Jul 31) 0.1 Euros from Poland, China, already and good
per kg (Aug 1- Chile, New Zealand, potential for growth
Dec 31) 0.2 Moldova for apples; U.S. apples, pears,
Euros per kg + Argentina and China grapes, citrus,
18% VAT for pears. especially during
Pears: 10% + February- April
18% VAT period.
Spirits 24.6 12.4 RUR 210/liter of Strong positions of Relatively high
ethyl alcohol other importers level of alcohol
content; VAT (France, United consumption;
18% Kingdom). Highly Demand for exotic
complex and drinks (whiskey,
nontransparent gin, rum, bourbon).
regulation. Whiskey and rum
Dried fruit 12.7 38.4 Prunes, apricot Sharp competition Intensive
10% import duty, with Iran and Turkey. development of
raisin -5% Desire of packers to confectionery
import duty + save on raw stock, industry and start of
18% VAT procuring low quality retail sales of rare
stock from Iran, dried fruits. High
Uzbekistan, and quality of U.S.
Pet food 4.6 12.8 20%, but not less Strong tradition of Traditionally large
than 0.16 feeding pets with number of home
Euros/kg + 18% table scraps; Strong pets; Increased
VAT local production with population incomes
foreign investments - followed by
Mars has two plants growing demand for
that produce pet food. ready to use pet
Snack Foods 3.3 16.6 5% - 15%, but Strong competition Good potential for
not less than 0.15 from local producers, high quality U.S.
? 0.075 Euro/kg including some snacks: popcorn,
(duty depends on foreign brands such nuts, and dried fruits
product, size of as Lay?s (PepsiCo) mixes.
package, sugar and Estrella (Kraft) ?
content, etc.) + Pringles from Europe.
10% - 18% VAT
Source: Global Trade Atlas, U.S. Trade Database, Russian Tariff Database (www.tks.ru)
 Food products listed in Table 6 are based on market intelligence, including discussions with retailers and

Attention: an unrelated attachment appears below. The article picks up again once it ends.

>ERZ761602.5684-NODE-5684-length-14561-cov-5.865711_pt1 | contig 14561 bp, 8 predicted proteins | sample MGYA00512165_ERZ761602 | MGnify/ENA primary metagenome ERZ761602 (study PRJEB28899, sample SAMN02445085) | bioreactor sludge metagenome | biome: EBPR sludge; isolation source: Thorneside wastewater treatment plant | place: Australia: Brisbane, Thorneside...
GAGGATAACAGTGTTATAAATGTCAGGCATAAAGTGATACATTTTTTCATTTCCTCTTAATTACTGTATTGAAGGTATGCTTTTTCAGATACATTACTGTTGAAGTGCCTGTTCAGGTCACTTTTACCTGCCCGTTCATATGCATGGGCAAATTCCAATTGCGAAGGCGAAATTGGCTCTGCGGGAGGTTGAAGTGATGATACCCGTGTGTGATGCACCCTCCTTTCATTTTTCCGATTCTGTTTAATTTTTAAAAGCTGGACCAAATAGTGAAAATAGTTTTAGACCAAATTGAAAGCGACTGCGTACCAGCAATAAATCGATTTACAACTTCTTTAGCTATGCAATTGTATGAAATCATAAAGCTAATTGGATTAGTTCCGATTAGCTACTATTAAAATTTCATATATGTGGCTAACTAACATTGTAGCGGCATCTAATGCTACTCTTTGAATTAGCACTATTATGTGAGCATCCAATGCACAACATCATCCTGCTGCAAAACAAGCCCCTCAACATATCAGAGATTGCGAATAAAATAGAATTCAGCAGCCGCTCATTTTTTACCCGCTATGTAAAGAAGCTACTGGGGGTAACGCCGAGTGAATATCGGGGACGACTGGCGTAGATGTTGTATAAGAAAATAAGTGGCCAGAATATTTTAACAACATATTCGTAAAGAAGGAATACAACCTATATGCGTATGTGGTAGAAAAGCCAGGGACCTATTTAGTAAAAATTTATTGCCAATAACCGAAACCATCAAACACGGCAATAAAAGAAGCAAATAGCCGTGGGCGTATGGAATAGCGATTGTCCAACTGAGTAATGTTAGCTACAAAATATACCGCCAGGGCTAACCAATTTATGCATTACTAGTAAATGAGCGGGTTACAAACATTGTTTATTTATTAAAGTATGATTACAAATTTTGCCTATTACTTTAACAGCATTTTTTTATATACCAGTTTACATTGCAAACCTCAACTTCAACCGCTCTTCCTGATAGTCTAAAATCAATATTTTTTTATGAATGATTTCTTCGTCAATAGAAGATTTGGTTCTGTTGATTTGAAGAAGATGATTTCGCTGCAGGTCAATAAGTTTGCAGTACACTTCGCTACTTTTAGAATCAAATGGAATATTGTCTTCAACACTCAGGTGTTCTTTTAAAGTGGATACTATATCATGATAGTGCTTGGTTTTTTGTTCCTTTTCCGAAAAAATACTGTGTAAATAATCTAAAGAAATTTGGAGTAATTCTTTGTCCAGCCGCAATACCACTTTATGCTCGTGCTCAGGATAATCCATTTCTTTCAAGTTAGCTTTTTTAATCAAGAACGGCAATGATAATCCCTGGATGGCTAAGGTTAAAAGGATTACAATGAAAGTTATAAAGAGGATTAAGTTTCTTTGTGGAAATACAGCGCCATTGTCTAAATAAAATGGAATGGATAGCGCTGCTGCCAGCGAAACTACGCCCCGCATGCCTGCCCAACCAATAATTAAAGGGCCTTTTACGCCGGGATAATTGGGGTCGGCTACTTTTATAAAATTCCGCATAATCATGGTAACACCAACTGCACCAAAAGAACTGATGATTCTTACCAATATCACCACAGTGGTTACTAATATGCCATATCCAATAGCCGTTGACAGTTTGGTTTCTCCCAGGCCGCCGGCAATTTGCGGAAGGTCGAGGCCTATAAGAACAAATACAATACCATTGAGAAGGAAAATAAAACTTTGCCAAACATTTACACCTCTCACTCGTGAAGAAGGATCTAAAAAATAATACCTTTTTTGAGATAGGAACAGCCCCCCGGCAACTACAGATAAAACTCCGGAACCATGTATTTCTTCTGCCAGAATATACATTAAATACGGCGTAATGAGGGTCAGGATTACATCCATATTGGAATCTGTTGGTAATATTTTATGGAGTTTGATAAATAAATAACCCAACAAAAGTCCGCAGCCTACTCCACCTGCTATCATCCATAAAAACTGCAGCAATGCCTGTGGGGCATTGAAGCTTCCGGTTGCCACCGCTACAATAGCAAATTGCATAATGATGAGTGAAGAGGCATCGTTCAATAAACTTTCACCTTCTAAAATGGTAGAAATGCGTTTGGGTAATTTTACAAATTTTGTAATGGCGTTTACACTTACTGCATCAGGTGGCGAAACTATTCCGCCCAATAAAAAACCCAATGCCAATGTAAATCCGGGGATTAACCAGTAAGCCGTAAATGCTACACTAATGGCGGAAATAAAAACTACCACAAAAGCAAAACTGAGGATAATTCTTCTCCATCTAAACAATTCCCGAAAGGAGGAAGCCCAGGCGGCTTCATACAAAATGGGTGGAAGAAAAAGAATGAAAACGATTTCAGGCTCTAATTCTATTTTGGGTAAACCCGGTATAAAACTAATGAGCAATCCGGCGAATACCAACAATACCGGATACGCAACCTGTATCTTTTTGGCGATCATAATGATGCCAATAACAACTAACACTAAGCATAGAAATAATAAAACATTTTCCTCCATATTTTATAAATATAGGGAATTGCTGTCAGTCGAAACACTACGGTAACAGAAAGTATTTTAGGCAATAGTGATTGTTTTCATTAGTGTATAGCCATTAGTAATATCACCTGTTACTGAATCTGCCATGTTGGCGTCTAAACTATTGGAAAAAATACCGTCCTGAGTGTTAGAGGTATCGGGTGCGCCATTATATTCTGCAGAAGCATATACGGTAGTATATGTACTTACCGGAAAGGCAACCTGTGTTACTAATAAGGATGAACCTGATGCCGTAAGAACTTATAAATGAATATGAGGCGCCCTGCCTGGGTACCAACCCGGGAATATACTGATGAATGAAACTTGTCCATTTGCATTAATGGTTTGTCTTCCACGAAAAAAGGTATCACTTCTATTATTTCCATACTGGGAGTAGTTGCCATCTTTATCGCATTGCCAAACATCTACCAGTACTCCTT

data analysis efforts, and should not be considered an official endorsement by the United States Department
of Agriculture or any affiliated agencies.
Section V. Key Contacts and Further Information
Contact Information for FAS Offices in Russia and in the United States
U.S. Agricultural Trade Office Headquarters, Moscow
Deanna Ayala, Director
Alla Putiy, Marketing Specialist
Olga Kolchevnikova, Marketing Specialist
Alina Streltsova, Administrative Assistant
Street address (for express parcels):
U.S. Agricultural Trade Office
Bolshoy Devyatinskiy pereulok, 8
121099 Moscow, Russia
Fax: 7 (495) 728-5069
Tel: 7 (495) 728-5560
For mail coming from the U.S. (delivery may take 4 to 6 weeks):
Director, Agricultural Trade Office
5430 Moscow Place
Washington, DC 20521-5430
For international mail, especially from Europe:
Agricultural Trade Office
U.S. Embassy - Box M
Itainen Puistotie 14
00140 Helsinki, Finland
Covering Northwest Russia (St. Petersburg):
Svetlana Ilyina, ATO Marketing Specialist
American Consulate General
Furshtatskaya Street 15
191028, St. Petersburg, Russia
Fax: 7 (812) 331-2675
Tel: 7 (812) 331-2880
Covering the Russian Far East (Vladivostok):
Oksana Lubentsova, ATO Marketing Specialist
American Consulate General
Ulitsa Pushkinskaya, 32
690001 Vladivostok, Russia
Fax: 7 (423) 230-00-89
Tel: 7 (423) 230-00-89
For General Information on FAS/USDA Market Promotion Programs and Activities:
Office of Trade Programs
U.S. Department of Agriculture
Foreign Agricultural Service
1400 Independence Ave., S.W.
Washington, DC 20250
FAS Website: www.fas.usda.gov